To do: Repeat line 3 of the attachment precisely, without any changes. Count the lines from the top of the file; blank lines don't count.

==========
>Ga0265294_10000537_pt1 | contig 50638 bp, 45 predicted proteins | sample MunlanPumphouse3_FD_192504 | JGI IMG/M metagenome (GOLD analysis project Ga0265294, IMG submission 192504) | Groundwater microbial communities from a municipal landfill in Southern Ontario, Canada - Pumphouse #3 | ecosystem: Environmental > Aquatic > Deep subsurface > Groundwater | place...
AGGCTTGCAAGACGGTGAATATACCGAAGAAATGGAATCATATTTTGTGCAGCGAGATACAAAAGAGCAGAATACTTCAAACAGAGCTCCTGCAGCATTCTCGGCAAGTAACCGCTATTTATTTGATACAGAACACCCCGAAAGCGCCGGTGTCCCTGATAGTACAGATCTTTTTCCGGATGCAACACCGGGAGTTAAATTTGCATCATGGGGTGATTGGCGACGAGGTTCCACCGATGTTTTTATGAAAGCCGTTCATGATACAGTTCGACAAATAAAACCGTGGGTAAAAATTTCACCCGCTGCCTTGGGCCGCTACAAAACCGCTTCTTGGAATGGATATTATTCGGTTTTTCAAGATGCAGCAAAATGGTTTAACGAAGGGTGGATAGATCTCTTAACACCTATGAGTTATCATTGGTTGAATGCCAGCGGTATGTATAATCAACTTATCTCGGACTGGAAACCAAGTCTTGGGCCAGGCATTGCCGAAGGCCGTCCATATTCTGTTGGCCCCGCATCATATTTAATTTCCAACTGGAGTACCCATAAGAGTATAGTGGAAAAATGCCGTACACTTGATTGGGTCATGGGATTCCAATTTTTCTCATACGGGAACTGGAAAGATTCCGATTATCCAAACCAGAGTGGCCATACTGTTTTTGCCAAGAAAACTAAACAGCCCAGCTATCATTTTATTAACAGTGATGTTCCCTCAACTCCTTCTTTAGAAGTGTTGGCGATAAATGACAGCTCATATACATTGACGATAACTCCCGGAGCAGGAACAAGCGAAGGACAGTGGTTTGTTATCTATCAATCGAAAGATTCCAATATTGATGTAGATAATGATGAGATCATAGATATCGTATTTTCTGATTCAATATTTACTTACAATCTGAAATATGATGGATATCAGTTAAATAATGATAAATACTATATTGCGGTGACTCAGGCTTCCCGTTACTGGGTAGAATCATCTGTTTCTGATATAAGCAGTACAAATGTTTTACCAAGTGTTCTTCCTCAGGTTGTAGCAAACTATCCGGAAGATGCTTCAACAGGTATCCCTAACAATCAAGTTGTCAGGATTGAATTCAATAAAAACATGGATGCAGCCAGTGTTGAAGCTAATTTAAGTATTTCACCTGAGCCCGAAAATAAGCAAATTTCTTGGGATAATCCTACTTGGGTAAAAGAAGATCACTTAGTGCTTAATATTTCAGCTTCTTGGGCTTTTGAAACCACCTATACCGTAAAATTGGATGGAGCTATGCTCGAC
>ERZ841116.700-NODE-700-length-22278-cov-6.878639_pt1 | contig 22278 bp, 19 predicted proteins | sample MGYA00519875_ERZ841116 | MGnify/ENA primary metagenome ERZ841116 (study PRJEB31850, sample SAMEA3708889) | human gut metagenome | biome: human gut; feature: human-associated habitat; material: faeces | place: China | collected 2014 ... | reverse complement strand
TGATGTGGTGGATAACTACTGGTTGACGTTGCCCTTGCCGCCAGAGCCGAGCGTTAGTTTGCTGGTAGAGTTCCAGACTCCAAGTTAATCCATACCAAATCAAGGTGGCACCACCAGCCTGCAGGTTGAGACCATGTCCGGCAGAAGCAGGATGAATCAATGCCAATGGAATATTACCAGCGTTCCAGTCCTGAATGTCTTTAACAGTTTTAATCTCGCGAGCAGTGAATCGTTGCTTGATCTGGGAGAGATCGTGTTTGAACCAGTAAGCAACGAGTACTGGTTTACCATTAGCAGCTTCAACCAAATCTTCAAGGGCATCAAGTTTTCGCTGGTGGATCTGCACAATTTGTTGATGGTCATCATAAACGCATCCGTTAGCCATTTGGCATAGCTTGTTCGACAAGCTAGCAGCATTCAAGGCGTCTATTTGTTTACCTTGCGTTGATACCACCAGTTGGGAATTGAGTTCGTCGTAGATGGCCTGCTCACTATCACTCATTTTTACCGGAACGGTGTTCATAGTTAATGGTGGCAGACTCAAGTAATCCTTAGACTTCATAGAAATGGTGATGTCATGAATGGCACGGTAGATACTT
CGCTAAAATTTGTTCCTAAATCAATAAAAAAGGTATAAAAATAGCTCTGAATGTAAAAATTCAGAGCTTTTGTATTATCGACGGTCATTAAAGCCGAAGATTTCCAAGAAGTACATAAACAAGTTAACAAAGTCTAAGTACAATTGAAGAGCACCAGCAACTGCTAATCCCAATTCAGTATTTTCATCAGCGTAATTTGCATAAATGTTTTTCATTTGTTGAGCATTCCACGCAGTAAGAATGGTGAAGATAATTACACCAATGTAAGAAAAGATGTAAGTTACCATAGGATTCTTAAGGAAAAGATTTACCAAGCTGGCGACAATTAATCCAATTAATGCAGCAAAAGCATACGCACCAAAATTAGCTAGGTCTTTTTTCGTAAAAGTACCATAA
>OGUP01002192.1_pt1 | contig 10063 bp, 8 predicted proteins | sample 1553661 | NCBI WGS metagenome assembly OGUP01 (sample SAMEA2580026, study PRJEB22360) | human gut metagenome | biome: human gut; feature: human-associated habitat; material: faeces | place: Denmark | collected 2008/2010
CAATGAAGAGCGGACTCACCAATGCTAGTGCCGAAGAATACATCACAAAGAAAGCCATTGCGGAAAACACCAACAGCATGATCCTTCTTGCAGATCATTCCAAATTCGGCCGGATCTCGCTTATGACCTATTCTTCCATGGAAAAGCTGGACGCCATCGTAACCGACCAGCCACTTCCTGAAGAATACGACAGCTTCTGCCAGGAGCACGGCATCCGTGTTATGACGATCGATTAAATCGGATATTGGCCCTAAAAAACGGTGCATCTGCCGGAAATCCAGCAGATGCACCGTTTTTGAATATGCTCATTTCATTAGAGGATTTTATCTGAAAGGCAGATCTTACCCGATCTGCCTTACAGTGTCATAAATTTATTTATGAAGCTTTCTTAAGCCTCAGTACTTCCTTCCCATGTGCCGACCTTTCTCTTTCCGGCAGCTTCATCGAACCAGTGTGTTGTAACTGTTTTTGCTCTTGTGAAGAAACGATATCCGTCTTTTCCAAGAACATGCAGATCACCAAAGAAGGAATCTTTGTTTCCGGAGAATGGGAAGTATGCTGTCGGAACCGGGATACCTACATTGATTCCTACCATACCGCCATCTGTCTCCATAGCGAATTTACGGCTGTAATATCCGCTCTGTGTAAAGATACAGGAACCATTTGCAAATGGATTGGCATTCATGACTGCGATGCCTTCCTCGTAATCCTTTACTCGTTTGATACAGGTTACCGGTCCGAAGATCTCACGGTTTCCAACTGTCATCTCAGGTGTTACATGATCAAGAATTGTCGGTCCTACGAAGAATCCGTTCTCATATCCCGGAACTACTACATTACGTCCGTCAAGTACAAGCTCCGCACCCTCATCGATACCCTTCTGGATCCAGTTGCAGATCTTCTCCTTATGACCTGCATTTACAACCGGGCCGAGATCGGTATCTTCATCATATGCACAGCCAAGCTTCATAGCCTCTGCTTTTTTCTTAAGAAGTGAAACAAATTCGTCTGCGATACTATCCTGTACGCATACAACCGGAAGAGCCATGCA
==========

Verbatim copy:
>ERZ841116.700-NODE-700-length-22278-cov-6.878639_pt1 | contig 22278 bp, 19 predicted proteins | sample MGYA00519875_ERZ841116 | MGnify/ENA primary metagenome ERZ841116 (study PRJEB31850, sample SAMEA3708889) | human gut metagenome | biome: human gut; feature: human-associated habitat; material: faeces | place: China | collected 2014 ... | reverse complement strand